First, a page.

“I used to be.”

“But no longer?”

“No. I just can’t seem to summon the interest.”

“And what about romance?”

“I’m beginning to appreciate it,” I said.

“She doesn’t have to know,” she said.

“Who doesn’t have to know?” I said.

“Your Persian vixen.”

“She’s not --”

She took another step towards me, holding up the hand that held the cigarette, palm outward.

“Not another word,” she said.

“But --”


She tossed away the cigarette and put her fingers on my cheek.

Inside the Pilot House the little band had started another number. I think it was “A Night in Tunisia”. I could hear Magda’s piano under Freddy’s accordion and Ursula’s saxophone. The crowd chattered away heedlessly.

“Do you mind if I share your umbrella, Arnold?” said Miss Evans. “There’s something so very awkward about two people walking together, each under a separate umbrella, like two -- two what? Two ships on the ocean? Like two automobiles in a road? Like two planets in a solar system? Part of the same universe but nonetheless separated. Awkward.”

“Any more awkward than two people sharing one umbrella?” is what I thought, “Especially if those two people are you and me.”

But what I said was: “Yes.”

“Yes it’s awkward or yes I can share your umbrella.”

“Yes on both counts,” I said.

She had taken her hand away from my face but now she was playing with my necktie.

“Where are we going, anyway?” she said.

“Well, I thought it might be a good idea to take you home.”

“Oh, you’re very cheeky, aren’t you.”

She gave my tie a tug.

“Well, I just think --”

“Yes, darling.”

“I just think we should get you home.”

“Get me home.”


“What do you mean by that exactly? No beating about the bush now.”

She smoothed the lapels of my jacket, or at least made smoothing movements with her fingers.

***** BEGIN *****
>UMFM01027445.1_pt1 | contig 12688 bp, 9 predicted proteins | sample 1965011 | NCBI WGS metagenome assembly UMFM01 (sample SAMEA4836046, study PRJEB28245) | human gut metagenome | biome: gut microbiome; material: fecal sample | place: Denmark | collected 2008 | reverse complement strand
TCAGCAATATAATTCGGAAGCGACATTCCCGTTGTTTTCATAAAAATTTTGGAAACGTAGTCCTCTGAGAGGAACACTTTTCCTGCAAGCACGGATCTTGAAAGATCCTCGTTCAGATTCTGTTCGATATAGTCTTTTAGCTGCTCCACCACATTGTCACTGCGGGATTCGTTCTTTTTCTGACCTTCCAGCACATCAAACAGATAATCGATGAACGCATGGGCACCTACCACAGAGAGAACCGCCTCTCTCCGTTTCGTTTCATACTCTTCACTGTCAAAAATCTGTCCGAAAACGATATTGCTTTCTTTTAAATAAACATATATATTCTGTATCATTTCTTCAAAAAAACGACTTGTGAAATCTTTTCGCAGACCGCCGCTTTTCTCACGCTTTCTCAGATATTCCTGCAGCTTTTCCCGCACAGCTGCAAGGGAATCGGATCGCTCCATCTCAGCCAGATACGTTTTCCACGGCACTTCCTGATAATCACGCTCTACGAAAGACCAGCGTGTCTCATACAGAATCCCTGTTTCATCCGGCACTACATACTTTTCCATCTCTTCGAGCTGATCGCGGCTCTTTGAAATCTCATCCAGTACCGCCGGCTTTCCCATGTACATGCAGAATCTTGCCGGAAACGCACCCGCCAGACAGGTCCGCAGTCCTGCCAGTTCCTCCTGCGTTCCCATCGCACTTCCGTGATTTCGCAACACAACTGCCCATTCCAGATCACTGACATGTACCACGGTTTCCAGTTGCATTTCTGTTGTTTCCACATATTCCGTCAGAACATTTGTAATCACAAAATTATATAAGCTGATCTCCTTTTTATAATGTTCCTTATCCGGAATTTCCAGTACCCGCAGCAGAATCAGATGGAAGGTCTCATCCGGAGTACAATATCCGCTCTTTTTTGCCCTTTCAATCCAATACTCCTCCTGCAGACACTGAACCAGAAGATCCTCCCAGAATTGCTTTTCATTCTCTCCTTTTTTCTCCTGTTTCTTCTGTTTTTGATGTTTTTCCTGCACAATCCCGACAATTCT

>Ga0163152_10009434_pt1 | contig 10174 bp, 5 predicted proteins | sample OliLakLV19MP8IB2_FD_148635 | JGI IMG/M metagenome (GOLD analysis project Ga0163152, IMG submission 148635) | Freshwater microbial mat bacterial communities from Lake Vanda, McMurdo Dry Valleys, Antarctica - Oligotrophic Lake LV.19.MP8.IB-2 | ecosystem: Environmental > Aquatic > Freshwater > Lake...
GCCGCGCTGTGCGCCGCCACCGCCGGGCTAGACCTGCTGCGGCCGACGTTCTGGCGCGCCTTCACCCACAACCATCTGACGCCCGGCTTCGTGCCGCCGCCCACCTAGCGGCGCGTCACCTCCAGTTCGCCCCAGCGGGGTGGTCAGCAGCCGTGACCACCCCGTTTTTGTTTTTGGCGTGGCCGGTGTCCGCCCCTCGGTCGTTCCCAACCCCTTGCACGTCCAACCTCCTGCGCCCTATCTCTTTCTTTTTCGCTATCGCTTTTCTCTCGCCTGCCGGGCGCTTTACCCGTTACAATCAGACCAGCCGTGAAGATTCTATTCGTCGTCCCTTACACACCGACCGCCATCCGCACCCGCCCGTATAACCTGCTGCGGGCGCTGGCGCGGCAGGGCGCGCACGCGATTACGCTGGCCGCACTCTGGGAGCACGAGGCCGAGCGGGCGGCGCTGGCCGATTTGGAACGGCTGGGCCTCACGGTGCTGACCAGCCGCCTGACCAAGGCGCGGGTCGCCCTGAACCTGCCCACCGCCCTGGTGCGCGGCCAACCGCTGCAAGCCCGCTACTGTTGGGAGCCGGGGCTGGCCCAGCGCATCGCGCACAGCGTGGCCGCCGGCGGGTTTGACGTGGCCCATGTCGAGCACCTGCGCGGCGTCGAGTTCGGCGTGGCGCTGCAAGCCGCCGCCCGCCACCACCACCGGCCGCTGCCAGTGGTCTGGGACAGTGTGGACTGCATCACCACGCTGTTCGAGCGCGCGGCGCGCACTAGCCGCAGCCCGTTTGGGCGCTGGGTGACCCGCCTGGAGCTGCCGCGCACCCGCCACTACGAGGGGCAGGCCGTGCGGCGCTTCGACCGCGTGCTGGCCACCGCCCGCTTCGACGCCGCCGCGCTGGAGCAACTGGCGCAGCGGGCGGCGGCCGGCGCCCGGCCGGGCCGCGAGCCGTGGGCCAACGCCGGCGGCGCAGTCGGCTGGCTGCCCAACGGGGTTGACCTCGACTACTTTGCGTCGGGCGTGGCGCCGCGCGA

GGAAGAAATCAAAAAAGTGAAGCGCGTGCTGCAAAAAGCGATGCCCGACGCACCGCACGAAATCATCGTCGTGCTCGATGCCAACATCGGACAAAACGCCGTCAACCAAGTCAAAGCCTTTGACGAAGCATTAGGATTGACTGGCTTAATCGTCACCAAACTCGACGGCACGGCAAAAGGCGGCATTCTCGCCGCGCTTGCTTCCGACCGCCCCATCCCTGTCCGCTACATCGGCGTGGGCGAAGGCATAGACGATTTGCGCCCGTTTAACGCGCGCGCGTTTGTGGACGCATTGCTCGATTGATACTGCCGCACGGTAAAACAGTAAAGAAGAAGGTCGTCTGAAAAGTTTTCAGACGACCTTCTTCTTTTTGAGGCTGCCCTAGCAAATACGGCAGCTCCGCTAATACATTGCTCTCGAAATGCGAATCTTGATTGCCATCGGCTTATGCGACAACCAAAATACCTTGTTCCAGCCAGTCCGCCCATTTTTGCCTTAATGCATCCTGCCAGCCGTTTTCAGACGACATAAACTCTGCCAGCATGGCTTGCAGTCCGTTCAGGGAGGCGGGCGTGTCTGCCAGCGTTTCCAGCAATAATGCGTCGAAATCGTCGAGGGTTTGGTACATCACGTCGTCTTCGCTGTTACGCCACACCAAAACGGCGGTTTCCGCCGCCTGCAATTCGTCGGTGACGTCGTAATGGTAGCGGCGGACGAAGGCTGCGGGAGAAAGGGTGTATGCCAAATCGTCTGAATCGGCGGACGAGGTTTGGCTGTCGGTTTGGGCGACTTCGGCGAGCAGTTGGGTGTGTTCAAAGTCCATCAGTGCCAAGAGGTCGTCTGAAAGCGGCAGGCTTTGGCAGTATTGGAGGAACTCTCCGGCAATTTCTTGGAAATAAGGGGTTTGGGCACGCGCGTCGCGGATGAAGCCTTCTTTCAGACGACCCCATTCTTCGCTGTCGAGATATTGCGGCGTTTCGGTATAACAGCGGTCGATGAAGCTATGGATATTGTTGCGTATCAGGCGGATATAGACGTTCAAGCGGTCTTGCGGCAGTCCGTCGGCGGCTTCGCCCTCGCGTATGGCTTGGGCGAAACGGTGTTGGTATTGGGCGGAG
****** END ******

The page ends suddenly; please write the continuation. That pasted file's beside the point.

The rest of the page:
“Well, uh, to tell the truth,” I said, “I think maybe you could use a nap, Miss Evans.”



“That’s better. So much better. Say it again.”


“Yes, say it again.”

“Gertrude,” I said.

“Good. Now, what did you just say?”


“No, before you said Gertrude.”

“Miss Evans.”

“No, what was it you said when you called me by that appellation.”

“I don’t even remember now.”


“Oh. I think I said I think you could use a nap.”

“A nap. Yes. And why should I want a nap?”

“Well, you know --”


“Well, I just think that, uh, you know, you seem to have had a full lunch and all, and --”

“Oh,” she said. “I get it. You think I’m drunk.”

“Maybe just a little,” I said.

She stared at me, and then she drew back her open hand.

“Please don’t slap me,” I said.


She stared at the hand, which she had raised further and drawn back. She lowered it now.

“I have only your best interests in mind,” I said.

“You do? Have only my best interests --”


“A nap,” she said, in a way that at least sounded thoughtful.

“Naps are good,” I said.

“Especially on rainy days.”

“Yes,” I said.

“Very well, then, a nap it is. But, Arnold, will you take a nap with me?”

“Um --”

“Oh! How frightfully forward of me!”

She put her hand in front of her mouth. Then she lowered it. The hand that is.

“The things you make me say,” she said. “But come, not another word. Open your umbrella.”

I did as she enjoined me, she took my arm, and we went down the steps, turning left and going back towards Washington Street.

Out of the corner of my eye I saw Lucky, still standing by his table, smoking a cigarette and gazing through the rain-wet window.

Our eyes met.

With the speed of a professional gunfighter he lifted his right hand and gave me “the finger”.

He smiled.

It was amazing how childishly vindictive and small-minded he was, but then what else would one expect, considering who he was.

Miss Evans and I walked on in the rain. I was still limping, but she didn't seem to take any notice of it.

It was obvious to me now that I wouldn’t be able to visit Elektra right away. I was well over three hours late for my meeting with Larry Winchester, and I still had to go out to the docks on a fish run for Mr. Arbuthnot’s cat Shnooby. Not to mention I had told Mr. Arbuthnot that I would try to get him some of that stuff from Wally, in exchange for the gold ring on my little finger.

With these thoughts in my head and God knows what thoughts if any in Miss Evans’s we were silent as we walked arm in arm down the sidewalk to the corner and then turned left.

The noise and laughter and music from the open front door of the Ugly Mug made Miss Evans stop as suddenly as if she had walked into a wall.

“Oh,” she said, and her face turned toward the open doorway of the Mug.

“No,” I said.

“The laughter,” she said. “The music.”

“The nap,” I said.

“The what?”

Her eyes looked up at me, as if I had said something in Chinese.

“The nap,” I repeated.

“Oh, this nap you keep going on about.”


She stroked my face again.